“We’re sailing north southeast west and UP the Irish Sea

         G                     D                      A7                    D

“A bottle of rum to fill my tum, and that’s the life for me”.

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Not Southampton then?

What is this that stands before me

Figure in black which points at me

Turn round quick and start to run

Tomorrow’s plans are now in tatters

Helia crane too smart human contact

Commercial considerations are all that matters.

With a quick fankyoo to Ozzy Osbourne for helping me with the above, it’s time to say:

go to

Master-Mariners.org.uk

Now

P1010472

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More from the haharchers.blogspot.com

Sunday, 13 November 2016

Well Played, Lilian And Oliver!

On Tuesday evening, Lilian took a phone call from Rob – he has seen an AmSide property – Hillside – on the website and it looks just what he’s looking for, so when can Lilian show him round? She is stunned – how did he know about the property, as it has only been on the website for about 10 minutes?

That’s the question she asks Justin the following day and he admits that he might have mentioned it to Rob. Lilian cannot believe that Rob would have the nerve to ask her, but Justin, who seems to have no idea of the depth of anti-Titchener feeling among the majority of inhabitants of Ambridge, doesn’t see what the problem is. Lilian says, somewhat incredulously, “You’re talking about the man who raped my niece and you want me to put a roof over his head?” Justin points out that Rob hasn’t been convicted of anything and he is lucky to escape without being struck.

Later on, Lilian is still in a bad mood and Justin apologises if he had been insensitive. Lilian refuses his offer of lunch and tells him “How do you think my family would feel – how would I feel – if I became his landlord?” Justin suggests that it could be a good thing for Helen, if Rob is free to start a new life, but “the decision has to be yours alone. As ever, I trust your impeccable judgement.” That’s not strictly accurate, as, when Justin was thinking of taking Rob on, Lilian advised against it and Justin ignored her advice.

Lilian mulls it over and, on Thursday, she tells Rob face to face that she has ‘other plans’ for Hillside. He retorts that he has found a better property on the Edgeley Road anyway and drives off. For her part, Lilian goes to The Bull, inviting Neil and Eddie to join her (“my treat”) to celebrate turning Rob down as a tenant. Eddie is all for it, but Neil says better not, as Susan will smell beer on his breath and bang on about the diet again. “But I wouldn’t say no to one of Wayne’s pork pies” he says, brightly. Well done, Lilian!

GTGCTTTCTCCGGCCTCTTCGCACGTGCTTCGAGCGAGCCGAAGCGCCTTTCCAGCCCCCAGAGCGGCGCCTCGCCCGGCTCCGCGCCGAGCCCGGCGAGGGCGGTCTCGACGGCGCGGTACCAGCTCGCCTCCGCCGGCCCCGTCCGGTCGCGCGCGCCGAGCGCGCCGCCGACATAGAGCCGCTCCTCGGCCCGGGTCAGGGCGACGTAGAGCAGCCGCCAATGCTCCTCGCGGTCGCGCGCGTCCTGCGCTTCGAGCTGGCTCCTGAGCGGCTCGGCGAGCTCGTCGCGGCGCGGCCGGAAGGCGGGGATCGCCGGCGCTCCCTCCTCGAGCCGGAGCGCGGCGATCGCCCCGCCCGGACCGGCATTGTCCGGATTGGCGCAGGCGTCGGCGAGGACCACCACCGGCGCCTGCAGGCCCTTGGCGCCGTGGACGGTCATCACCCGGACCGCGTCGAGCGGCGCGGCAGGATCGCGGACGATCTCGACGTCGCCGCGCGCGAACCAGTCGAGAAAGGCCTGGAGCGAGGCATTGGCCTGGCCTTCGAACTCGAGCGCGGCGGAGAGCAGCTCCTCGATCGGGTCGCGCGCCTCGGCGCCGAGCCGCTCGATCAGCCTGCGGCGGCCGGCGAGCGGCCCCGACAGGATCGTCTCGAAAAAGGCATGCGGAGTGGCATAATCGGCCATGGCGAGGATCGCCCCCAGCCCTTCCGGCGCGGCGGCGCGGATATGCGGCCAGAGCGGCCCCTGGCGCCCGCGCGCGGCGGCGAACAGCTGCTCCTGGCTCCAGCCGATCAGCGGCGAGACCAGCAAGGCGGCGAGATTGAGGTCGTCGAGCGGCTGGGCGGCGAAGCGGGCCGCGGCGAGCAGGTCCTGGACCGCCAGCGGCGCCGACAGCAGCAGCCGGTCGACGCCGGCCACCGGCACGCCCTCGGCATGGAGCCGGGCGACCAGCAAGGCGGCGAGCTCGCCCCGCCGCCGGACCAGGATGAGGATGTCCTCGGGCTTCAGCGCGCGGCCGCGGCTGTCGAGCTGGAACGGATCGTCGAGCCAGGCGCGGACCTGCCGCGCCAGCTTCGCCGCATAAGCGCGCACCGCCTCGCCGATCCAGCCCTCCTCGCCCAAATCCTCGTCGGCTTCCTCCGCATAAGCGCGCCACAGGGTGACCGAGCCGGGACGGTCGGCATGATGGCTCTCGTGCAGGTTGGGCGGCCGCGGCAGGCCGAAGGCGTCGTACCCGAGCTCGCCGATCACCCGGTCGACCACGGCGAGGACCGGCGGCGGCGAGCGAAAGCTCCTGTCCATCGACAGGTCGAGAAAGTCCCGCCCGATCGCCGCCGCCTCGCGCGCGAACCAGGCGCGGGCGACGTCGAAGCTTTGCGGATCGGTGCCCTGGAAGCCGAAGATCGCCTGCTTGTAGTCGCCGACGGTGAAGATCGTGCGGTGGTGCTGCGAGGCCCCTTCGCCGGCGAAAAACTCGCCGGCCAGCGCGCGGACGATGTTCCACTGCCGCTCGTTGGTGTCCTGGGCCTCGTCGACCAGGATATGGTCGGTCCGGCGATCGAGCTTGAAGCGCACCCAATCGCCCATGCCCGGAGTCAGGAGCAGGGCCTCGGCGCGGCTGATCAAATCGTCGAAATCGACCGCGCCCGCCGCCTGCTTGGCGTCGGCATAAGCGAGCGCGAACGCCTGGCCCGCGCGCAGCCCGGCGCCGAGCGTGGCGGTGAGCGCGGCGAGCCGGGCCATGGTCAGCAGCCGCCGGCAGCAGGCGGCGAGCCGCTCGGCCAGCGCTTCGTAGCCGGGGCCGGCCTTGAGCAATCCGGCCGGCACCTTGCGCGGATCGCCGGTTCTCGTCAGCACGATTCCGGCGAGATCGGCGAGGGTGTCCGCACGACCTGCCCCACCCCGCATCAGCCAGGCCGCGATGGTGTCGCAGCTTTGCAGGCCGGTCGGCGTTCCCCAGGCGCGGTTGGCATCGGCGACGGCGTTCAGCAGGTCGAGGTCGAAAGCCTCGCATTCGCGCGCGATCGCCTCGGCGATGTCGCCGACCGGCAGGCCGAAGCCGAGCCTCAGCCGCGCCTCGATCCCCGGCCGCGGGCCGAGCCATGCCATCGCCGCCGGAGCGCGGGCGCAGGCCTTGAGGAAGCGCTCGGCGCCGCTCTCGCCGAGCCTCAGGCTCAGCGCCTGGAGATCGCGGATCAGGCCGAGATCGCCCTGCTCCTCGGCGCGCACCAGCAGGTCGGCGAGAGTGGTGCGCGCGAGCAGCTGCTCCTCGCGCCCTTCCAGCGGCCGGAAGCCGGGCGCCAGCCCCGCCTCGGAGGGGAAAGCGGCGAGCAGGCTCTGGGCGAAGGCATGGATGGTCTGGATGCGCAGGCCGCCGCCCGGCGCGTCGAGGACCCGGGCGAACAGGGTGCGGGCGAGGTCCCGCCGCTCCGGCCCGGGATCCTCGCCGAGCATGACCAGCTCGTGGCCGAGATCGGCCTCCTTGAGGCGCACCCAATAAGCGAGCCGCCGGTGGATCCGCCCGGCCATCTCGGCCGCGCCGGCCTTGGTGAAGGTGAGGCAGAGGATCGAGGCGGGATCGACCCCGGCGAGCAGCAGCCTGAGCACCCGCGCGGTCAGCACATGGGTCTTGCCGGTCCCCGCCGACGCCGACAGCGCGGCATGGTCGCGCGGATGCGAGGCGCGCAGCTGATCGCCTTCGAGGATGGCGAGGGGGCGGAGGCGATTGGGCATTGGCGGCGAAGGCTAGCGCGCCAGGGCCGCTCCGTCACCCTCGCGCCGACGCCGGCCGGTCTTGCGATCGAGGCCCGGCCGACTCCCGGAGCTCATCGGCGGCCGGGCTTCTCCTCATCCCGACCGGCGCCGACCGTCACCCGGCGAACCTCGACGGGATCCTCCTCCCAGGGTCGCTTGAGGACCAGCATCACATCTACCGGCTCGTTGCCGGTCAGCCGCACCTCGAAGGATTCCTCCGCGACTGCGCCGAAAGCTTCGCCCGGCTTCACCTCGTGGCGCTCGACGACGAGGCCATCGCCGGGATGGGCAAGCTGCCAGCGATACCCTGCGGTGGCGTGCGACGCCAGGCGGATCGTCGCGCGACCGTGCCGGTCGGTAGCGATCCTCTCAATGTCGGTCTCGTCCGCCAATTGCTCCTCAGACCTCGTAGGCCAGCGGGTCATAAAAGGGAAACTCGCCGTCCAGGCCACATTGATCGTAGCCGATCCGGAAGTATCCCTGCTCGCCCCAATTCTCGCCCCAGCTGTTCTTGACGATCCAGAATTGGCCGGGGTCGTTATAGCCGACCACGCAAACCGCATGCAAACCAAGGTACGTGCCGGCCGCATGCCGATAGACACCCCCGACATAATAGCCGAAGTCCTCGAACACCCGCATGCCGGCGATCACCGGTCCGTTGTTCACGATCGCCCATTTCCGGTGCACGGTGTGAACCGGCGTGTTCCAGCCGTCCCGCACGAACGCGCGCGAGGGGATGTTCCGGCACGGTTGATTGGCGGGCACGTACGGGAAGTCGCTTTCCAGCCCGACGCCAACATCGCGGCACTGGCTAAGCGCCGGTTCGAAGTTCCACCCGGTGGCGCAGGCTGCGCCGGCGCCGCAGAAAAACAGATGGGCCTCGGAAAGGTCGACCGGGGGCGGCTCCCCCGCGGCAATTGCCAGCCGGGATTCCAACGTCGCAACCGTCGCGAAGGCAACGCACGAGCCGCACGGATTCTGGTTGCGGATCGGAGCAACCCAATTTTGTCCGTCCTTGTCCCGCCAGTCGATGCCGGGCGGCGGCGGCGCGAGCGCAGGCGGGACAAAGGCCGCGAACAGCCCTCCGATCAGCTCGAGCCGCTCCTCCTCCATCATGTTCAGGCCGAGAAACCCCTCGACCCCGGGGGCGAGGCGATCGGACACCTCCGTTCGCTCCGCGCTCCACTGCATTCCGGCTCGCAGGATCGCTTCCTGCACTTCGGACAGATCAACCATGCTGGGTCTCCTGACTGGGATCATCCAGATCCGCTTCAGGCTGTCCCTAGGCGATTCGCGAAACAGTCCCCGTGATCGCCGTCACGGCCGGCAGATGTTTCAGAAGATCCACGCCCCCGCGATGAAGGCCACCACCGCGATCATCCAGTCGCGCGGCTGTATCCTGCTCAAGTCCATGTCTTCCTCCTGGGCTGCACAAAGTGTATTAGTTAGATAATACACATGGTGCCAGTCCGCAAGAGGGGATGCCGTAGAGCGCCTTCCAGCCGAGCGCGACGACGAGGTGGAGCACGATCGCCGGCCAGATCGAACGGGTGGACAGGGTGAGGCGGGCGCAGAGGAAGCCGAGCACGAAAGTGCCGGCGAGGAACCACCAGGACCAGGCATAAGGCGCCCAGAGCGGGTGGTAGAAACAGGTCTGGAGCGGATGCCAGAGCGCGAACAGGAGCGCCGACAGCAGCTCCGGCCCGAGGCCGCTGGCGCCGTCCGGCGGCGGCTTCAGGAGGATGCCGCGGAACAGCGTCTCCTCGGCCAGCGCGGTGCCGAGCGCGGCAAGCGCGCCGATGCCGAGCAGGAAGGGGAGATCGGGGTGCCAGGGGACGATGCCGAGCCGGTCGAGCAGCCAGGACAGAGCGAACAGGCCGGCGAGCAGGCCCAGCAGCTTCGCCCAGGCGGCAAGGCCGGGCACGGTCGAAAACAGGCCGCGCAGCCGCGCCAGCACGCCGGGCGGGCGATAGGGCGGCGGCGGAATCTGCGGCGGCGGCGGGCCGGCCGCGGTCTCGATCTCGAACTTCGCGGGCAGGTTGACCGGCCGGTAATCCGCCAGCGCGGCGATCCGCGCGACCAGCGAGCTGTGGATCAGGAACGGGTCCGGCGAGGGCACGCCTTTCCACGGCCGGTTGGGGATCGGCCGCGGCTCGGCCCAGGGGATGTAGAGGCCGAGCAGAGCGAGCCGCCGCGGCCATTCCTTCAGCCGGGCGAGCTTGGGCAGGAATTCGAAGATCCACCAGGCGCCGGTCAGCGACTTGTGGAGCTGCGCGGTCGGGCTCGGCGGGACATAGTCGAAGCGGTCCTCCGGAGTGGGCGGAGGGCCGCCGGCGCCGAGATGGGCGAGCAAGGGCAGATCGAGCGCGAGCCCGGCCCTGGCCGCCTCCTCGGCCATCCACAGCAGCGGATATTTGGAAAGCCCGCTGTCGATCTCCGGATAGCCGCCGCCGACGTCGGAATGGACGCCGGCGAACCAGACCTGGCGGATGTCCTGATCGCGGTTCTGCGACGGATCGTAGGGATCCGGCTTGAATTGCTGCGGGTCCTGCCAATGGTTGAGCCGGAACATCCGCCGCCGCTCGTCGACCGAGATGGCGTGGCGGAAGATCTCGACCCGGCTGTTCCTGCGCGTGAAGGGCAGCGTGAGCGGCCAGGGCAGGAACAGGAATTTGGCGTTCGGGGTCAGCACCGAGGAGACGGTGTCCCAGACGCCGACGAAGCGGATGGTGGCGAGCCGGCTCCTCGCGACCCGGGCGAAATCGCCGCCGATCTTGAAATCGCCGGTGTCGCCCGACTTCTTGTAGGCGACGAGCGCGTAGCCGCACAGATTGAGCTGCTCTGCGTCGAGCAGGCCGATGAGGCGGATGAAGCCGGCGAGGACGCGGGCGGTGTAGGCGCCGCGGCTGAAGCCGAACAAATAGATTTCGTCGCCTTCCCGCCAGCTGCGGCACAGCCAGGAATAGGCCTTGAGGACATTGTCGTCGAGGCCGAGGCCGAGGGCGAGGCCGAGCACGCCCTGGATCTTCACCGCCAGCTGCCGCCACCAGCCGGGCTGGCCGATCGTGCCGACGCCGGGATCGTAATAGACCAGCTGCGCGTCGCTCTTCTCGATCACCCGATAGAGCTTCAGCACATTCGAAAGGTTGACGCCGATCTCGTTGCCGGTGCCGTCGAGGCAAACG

You do have to wonder about the blind spot that Justin has when it comes to Rob – he treats him as a normal, human being. The only other person who does that is Alan, and he has to, as that’s his job as vicar. On Friday evening, Justin invites Rob round to discuss an upcoming takeover – he wants Rob to help him with the research. Justin asks if he was disappointed at not getting Hillside? Not at all; in fact, Rob says Lilian has done him a favour, as he’s away from all the petty prejudice that he encounters in Ambridge.

Justin seems genuinely concerned, asking Rob if that bothers him much? “I barely notice it now” Rob tells him, to which Justin observes that it still cannot be very pleasant. “Water off a duck’s back,” Rob says, adding: “I shouldn’t have got tangled up with one of the oldest families in the district. I was never going to get a fair hearing, was I, so why bother fighting it?” Justin calls this attitude “very philosophical” and Rob replies that that’s the way he’s always been. “Even at school, I’d rather be right than popular” he says, inviting the comment that one out of two isn’t bad.

Justin describes this as “a refreshing approach” and expresses the hope that Rob stays that way. Is the man insane? The two talk of Charlie Thomas and his shortcomings and Justin says that Damara and BL are building for the future and what will be needed in 10, 20 or 30 years’ time. Rob isn’t averse to a bit of crawling and tells his boss “I don’t have divided loyalties – whatever the job, you can always count on me.”

Going back to Thursday, it wasn’t a good day for Rob. As well as getting blown out of renting Hillside, he receives an unexpected visit from Oliver. Rob is very affable, inviting him in and Oliver is icily formal, refusing offers of drinks and seats. Rob apologises for missing the first meet of the season, but he will definitely be at the next meet. “That’s what I’ve come to see you about” Oliver tells him.

We learn a bit later that Rob has been thrown out of the Hunt and he tells Oliver bitterly “I didn’t think that you’d been taken in by Helen’s slanderous allegations” and “If the foul things she claimed in court were true, why haven’t I been arrested and charged? It’s because the police know I’m innocent.” Oliver replies that it’s nothing to do with Helen; it’s Hunt business. Specifically, the fact that Oliver knows that Rob lied about the incident with the Hunt saboteur. It is revealed that Shula has grassed Rob up and he is furious, saying “Shula is Helen’s cousin – she’s doing this to get at me.” Still maintaining his dignity, Oliver says “I trust Shula implicitly.” “More fool you!” Rob rants “The whole family is two-faced!” Oliver calmly lays Rob’s subscription cheque on the table and says he’d better leave, as Rob shouts “There are better Hunts in the county who’ll be delighted to have me join, so you and Shula and all the rest can just go to hell!” This was the day before Rob told Justin that he barely notices the prejudice he encounters, incidentally. Well done Oliver – pity you didn’t have your horsewhip with you, but I commend your restraint.